A second common theme about most colonial judicial appointments was that the candidates for office were the ‘also rans’ of the English, Irish and Scottish bars. These were men who, whatever their competencies, were not going to make it to the top of the professional ladder as barristers or advocates. The reason was, as John Bennett has wryly noted, that they were consigned to languish ‘under the “closed shop” system that kept the Bar the wealthy domain of the anointed few’.14 The system was greased by patronage in the sense that judges appointed to the colonies had managed to persuade a couple of people of consequence within or even outside the profession to vouch for their competence and gentlemanly qualities.15 The size of the pools of people available for service in particular colonies varied depending, on the one hand, on the reputation of those possessions as places to live and work and, on the other, on the degree to which aspirants were desperate enough to accept judicial preferment at almost any cost.

By contrast, when it came to the ways in which justice was administered and working conditions in the various colonies, the story was one of significant diversity, especially in the first half of the century. In older and smaller colonies there were, in some cases, vestiges of earlier systems of amateur justice. In Barbados, for instance, the first Chief Justice to be a qualified lawyer was appointed in 1841. In 1825, as a Commission of Inquiry appointed by the Colonial Office found, a local surgeon had filled the role.16 In Newfoundland and Prince Edward Island, London vacillated between professional and lay appointees as Chief Justice between 1800 and 1825.17 Even if the Chief Justice was legally trained, the associate judges were often lay persons, typically selected from the local elite. The law that colonial jurists applied in British colonies ranged from English law supplemented or even confined by local custom, the law of the previous colonizer, mixed systems of English and indigenous law, private company law, and the quasi-military law and regulations applicable in strategic bases or penal settlements.

The salaries that colonial jurists could expect diverged considerably. In the case of several West Indian colonies where the judges were planters and laypersons the most that could be expected was a share in the litigation fees. Professionally trained chief justices were typically on salary (bolstered by a share in fees), but the range of remuneration was wide, ranging between £1,000 and £3,000.18 India was the plum, with salaries at £4,000 per annum, only a little lower than those enjoyed by the English judges.19 Other colonies paid lower salaries. In Australia the Chief Justice of New South Wales enjoyed a high end figure of £2,000 a year.20 The first Chief Justice of South Australia by contrast originally received a measly £500.21 What looked like an attractive salary in the abstract proved sometimes to be less beneficent in the face of the high cost of living in certain colonies, as those appointed to Australian possessions found. Although judges in some colonies benefited from grants of land in expanding their patrimonies this could become a serious burden if the bottom fell out of the local economy, as it did on occasion.22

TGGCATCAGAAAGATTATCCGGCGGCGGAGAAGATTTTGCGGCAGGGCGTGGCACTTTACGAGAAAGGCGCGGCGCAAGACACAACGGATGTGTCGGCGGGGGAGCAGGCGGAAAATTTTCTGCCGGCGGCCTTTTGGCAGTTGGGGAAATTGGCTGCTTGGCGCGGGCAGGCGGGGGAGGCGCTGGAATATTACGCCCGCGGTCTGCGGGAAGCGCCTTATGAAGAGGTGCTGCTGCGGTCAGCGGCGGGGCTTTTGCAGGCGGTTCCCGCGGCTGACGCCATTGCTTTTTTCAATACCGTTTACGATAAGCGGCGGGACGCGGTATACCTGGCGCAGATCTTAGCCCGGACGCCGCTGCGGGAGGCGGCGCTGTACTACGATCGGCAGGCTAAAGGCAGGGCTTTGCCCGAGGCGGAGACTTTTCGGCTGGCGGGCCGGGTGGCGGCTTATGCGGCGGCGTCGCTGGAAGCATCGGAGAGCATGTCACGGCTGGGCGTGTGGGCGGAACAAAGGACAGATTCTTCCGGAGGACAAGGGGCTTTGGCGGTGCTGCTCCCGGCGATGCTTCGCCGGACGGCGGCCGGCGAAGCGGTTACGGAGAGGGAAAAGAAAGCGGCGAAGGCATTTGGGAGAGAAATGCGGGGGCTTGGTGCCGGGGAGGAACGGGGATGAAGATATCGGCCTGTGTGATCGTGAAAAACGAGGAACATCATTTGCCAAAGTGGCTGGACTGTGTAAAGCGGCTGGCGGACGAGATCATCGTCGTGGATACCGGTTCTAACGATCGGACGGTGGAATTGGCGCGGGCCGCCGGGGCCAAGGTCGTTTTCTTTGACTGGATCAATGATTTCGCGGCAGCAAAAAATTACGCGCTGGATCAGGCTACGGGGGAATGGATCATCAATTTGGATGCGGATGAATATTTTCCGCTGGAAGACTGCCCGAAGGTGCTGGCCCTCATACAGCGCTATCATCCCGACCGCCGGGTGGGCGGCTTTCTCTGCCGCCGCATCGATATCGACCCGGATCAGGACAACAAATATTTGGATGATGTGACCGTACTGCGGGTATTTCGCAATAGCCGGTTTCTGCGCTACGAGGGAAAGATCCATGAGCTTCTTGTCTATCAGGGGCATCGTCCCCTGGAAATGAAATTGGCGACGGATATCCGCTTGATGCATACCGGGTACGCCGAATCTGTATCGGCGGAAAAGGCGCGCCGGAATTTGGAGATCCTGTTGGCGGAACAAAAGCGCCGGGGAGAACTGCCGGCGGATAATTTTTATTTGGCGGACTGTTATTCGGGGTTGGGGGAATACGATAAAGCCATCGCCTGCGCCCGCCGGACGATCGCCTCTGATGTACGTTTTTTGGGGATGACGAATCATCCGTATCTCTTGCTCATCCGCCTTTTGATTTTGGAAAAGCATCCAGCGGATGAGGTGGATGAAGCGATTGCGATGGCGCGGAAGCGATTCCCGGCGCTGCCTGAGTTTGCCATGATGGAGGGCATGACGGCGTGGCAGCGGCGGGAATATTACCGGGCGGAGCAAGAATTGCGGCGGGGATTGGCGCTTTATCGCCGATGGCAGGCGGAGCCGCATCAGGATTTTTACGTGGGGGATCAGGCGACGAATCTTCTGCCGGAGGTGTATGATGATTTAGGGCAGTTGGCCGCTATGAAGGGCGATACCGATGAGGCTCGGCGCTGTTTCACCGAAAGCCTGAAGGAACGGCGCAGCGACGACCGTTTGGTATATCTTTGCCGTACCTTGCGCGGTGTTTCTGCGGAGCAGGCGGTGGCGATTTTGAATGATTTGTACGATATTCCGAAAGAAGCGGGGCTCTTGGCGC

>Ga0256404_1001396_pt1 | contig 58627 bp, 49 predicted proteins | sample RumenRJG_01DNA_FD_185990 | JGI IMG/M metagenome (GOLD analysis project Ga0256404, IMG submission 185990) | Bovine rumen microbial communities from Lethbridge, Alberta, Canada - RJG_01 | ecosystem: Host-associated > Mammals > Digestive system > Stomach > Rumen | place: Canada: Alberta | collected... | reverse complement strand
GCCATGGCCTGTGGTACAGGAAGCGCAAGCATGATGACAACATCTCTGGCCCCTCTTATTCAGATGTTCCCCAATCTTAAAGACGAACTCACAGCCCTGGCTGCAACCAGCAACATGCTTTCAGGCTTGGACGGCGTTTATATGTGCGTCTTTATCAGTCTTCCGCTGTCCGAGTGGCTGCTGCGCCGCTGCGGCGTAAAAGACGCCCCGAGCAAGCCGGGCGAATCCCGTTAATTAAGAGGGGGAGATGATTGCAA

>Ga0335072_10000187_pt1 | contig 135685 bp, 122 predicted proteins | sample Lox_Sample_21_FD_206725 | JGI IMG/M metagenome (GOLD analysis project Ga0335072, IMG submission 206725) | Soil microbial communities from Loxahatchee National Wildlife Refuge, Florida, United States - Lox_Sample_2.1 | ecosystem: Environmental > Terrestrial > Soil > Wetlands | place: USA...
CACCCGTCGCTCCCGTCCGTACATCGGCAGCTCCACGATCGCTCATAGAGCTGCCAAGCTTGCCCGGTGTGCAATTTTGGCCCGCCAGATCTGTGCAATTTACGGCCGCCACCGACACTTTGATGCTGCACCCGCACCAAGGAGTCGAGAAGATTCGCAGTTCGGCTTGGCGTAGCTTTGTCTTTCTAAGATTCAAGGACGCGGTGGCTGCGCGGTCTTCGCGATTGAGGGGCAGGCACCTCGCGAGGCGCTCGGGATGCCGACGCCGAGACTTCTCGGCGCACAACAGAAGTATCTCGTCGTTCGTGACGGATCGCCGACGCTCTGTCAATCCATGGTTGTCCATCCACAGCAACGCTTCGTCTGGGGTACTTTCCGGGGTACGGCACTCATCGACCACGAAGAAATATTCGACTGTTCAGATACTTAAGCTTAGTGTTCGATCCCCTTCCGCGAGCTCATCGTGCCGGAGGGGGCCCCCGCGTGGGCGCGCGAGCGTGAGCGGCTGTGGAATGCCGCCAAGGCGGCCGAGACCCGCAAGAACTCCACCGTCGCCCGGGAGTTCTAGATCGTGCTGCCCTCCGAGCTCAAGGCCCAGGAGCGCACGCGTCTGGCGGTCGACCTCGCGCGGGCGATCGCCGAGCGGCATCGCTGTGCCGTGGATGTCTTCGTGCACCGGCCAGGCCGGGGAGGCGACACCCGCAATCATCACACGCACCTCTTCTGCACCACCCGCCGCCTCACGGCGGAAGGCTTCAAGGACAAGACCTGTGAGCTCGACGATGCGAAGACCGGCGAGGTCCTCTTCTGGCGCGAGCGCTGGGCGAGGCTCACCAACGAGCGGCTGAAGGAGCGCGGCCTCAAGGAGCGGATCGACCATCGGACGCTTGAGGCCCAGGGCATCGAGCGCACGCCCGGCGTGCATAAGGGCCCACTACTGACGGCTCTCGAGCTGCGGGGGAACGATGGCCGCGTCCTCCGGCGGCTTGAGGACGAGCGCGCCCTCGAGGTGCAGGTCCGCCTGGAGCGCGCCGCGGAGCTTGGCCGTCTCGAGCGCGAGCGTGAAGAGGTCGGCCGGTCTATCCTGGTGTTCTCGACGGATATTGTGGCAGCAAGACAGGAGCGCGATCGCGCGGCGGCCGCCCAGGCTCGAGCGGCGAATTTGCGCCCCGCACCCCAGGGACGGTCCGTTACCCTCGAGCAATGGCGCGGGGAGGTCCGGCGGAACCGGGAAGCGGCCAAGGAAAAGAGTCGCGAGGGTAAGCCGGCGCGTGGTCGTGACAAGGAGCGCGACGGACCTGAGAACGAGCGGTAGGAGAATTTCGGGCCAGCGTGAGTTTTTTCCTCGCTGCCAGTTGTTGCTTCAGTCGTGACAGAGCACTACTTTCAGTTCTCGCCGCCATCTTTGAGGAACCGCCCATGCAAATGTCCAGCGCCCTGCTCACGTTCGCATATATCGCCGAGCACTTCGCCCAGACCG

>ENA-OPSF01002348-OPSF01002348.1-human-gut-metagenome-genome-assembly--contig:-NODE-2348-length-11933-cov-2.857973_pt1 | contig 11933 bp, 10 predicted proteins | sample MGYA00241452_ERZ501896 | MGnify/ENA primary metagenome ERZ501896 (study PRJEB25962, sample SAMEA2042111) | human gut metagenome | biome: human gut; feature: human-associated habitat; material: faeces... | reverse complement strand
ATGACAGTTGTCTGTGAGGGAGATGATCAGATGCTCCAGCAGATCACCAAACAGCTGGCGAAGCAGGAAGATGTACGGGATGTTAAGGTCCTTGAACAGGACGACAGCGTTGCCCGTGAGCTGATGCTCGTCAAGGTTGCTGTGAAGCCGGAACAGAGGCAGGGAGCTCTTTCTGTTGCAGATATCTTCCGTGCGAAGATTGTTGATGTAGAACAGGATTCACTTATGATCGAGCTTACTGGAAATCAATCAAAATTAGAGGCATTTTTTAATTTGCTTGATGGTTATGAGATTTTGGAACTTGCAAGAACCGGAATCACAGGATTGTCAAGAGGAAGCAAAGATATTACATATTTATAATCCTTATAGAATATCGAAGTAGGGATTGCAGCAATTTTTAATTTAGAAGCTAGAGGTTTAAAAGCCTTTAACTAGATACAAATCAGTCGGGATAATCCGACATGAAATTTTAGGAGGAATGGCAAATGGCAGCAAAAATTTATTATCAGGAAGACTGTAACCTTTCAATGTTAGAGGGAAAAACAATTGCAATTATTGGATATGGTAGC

Working conditions also varied considerably. At a professional level the life of a colonial judge could be lonely and isolating if he was the single superior court judge or kept at a distance by his colleagues and the local bar (as was sometimes the case when an external candidate was ‘parachuted’ in, and beat out a local boy).23 In other locations he would enjoy the respect of colonial officials, the bar and even members of the community. Library resources could be passable or derisory. Court facilities and domestic accommodation ranged from the commodious to ramshackle.24 Life on circuit could be pleasant and calming, or perilous, stressful and enervating.25 While maladies might be expected and experienced in any colony, the diseases in tropical colonies were particularly debilitating and deadly.26 The social life that was never a match for the glittering lights of London, Dublin or Edinburgh ranged from the relatively urbane to that of the frontier.